In the model in Example 15.5, suppose bonuses and penalties …

In the model in Example 15.5, suppose bonuses and penalties are incurred for earliness or lateness. Specifically, suppose a bonus of $2000 is received if the project is completed within 60 days, an extra bonus of $1000 is received if the project is completed within 58 days, and a penalty of $1000 is incurred for every full day past a project completion of 64 days. (For example, if the project is completed in 66.7 days, the penalty is $2000—two full days late.) Modify the model appropriately, and then run the simulation to find the distribution of the net monetary outcome (negative if a penalty, positive if a bonus). What is the expected value of this net amount? What is the probability of a $3000 total bonus? What is the probability of a penalty of at least $4000?

Example 15.5

LAN PROJECT WITH UNCERTAIN ACTIVITY TIMES

We again analyze the LAN project from Example 15.1, but we now assume that the activity durations are uncertain, with given probability distributions. The company realizes that the actual activity times can vary due to unexpected delays, worker illnesses, and so on. Assuming that the company has a deadline of 60 days, it wants to use simulation to see (1) how long the project is likely to take, (2) how likely it is that the project will be completed by the deadline, and (3) which activities are likely to be critical. Objective To simulate the time to complete the LAN project, and to estimate the probability that any given activity will be part of the critical path.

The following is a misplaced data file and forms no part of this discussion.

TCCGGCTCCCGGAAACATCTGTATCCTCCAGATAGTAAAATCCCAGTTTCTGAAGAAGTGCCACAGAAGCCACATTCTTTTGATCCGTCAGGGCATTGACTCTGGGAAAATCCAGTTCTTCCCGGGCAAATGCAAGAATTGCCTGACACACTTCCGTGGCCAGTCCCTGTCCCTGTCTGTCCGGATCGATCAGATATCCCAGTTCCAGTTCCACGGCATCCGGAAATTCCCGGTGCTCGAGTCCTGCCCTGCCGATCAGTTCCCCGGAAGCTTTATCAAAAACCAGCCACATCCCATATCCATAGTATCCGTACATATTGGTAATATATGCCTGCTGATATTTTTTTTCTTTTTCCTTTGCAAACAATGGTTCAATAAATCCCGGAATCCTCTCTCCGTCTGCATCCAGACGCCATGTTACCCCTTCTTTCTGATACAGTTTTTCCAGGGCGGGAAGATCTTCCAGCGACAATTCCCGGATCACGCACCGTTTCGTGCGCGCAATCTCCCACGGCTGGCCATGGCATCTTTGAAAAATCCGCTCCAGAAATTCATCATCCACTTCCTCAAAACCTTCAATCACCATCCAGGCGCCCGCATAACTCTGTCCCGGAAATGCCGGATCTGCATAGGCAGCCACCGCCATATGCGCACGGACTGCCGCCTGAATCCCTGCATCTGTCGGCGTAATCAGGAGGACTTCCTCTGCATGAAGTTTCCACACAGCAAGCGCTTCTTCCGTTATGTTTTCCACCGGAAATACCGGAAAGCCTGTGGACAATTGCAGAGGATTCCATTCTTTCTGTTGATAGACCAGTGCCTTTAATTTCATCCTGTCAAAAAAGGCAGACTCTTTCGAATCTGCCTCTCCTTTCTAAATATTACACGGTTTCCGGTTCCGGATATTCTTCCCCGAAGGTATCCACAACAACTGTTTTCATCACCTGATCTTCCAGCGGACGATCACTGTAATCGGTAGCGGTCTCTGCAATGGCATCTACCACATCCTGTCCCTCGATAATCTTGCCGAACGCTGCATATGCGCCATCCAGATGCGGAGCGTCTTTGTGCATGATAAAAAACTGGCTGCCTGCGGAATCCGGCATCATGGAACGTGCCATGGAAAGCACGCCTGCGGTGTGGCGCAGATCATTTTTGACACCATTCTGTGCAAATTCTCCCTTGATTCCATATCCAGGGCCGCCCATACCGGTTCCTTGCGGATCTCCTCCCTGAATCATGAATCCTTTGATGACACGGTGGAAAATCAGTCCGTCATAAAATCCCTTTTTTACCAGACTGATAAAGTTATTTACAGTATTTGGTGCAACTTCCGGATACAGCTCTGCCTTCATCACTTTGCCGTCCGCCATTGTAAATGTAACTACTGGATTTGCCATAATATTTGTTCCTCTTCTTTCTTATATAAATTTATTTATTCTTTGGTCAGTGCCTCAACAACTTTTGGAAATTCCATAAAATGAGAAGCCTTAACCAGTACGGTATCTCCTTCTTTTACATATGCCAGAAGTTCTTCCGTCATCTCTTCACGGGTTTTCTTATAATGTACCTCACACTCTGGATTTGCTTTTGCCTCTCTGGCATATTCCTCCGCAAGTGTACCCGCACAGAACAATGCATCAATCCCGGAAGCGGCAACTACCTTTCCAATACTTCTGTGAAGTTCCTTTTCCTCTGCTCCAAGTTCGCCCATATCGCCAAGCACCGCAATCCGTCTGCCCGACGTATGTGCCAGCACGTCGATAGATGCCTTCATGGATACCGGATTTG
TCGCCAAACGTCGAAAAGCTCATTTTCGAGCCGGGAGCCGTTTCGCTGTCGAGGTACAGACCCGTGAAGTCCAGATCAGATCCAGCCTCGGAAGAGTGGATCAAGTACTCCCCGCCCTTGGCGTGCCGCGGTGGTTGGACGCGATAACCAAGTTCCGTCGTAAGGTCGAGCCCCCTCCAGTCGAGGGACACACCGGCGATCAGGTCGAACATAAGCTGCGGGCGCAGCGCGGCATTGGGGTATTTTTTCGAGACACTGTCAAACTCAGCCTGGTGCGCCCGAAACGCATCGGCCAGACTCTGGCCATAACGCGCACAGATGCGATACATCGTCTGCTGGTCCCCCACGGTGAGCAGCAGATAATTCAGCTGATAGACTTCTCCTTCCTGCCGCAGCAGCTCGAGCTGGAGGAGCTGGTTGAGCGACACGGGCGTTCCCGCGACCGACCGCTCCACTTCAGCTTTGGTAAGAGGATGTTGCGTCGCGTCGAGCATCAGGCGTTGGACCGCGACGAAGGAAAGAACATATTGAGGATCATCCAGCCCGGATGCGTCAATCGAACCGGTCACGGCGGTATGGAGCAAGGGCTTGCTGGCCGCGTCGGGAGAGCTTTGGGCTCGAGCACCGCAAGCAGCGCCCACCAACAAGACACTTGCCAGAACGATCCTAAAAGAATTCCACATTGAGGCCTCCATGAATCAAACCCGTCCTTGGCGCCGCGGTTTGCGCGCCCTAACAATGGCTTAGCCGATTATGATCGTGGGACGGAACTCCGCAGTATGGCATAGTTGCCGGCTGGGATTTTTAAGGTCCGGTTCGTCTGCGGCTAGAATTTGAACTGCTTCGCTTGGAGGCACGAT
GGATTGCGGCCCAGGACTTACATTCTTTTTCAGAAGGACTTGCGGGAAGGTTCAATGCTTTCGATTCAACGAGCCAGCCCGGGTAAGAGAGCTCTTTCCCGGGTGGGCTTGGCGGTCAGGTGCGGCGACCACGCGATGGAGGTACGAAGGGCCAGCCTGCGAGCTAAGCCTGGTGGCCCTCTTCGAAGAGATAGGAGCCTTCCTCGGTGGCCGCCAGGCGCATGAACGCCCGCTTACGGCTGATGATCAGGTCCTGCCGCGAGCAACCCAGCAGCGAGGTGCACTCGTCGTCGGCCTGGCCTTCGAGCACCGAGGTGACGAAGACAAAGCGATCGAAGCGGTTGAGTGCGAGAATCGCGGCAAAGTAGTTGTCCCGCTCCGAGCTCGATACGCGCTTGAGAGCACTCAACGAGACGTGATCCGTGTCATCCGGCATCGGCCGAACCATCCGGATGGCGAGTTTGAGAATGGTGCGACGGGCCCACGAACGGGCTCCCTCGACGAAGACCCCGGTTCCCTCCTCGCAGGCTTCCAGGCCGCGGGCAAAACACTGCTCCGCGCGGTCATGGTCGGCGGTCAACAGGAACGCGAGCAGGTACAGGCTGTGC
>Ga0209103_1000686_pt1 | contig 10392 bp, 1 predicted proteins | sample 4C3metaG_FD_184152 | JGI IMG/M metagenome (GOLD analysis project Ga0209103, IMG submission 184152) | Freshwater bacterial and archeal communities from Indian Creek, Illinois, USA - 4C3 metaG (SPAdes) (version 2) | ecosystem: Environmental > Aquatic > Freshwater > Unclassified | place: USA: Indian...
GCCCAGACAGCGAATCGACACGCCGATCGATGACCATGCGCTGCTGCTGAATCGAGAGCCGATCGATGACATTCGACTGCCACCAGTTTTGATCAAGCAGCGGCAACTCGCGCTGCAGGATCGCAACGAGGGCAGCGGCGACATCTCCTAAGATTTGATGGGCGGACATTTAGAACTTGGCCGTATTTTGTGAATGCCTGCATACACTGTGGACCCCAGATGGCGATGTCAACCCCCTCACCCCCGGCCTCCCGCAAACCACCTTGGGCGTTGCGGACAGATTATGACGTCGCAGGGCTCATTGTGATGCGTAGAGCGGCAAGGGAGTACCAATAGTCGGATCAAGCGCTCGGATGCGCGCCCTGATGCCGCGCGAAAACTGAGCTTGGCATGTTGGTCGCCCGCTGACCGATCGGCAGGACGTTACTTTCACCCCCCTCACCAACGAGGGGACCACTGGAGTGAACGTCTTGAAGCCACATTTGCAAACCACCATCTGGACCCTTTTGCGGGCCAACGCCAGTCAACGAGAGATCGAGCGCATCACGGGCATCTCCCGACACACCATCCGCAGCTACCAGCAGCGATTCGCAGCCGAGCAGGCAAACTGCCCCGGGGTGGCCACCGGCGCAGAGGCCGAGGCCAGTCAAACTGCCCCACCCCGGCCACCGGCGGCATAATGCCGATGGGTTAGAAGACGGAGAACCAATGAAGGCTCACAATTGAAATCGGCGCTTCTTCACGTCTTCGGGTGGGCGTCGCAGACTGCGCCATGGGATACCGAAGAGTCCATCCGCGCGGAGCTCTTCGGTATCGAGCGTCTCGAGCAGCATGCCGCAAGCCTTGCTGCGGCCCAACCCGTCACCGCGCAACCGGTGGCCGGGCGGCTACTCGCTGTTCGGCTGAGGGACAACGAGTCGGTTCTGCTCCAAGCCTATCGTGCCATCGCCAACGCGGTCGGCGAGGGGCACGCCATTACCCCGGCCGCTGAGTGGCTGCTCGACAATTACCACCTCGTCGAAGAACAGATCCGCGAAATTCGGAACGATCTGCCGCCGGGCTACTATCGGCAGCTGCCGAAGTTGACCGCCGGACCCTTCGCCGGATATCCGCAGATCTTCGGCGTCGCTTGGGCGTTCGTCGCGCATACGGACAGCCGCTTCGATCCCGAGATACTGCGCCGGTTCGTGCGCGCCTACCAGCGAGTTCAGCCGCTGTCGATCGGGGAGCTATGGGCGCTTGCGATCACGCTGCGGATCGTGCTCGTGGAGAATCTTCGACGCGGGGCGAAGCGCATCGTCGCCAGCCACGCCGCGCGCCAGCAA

Example 15.1

CREATING AN OFFICE LAN

An insurance company has decided to construct a local area network (LAN) in one of its large offices so that its employees can share printers, files, and other conveniences. The project consists of 15 activities, labeled A through O, as listed in Table 15.2. This table indicates the immediate predecessors and immediate successors of each activity, along with each activity’s expected duration. (At this point these durations are assumed known.) Note that activity A is the only activity that can start right away, and activity O is the last activity to be completed. This table implies the AON network in Figure 15.2. The company wants to know how long the project will take to complete, and it also wants to know which activities are on the critical path.

Objective To develop a spreadsheet model of the LAN project so that we can calculate the time required to complete the project and identify the critical activities.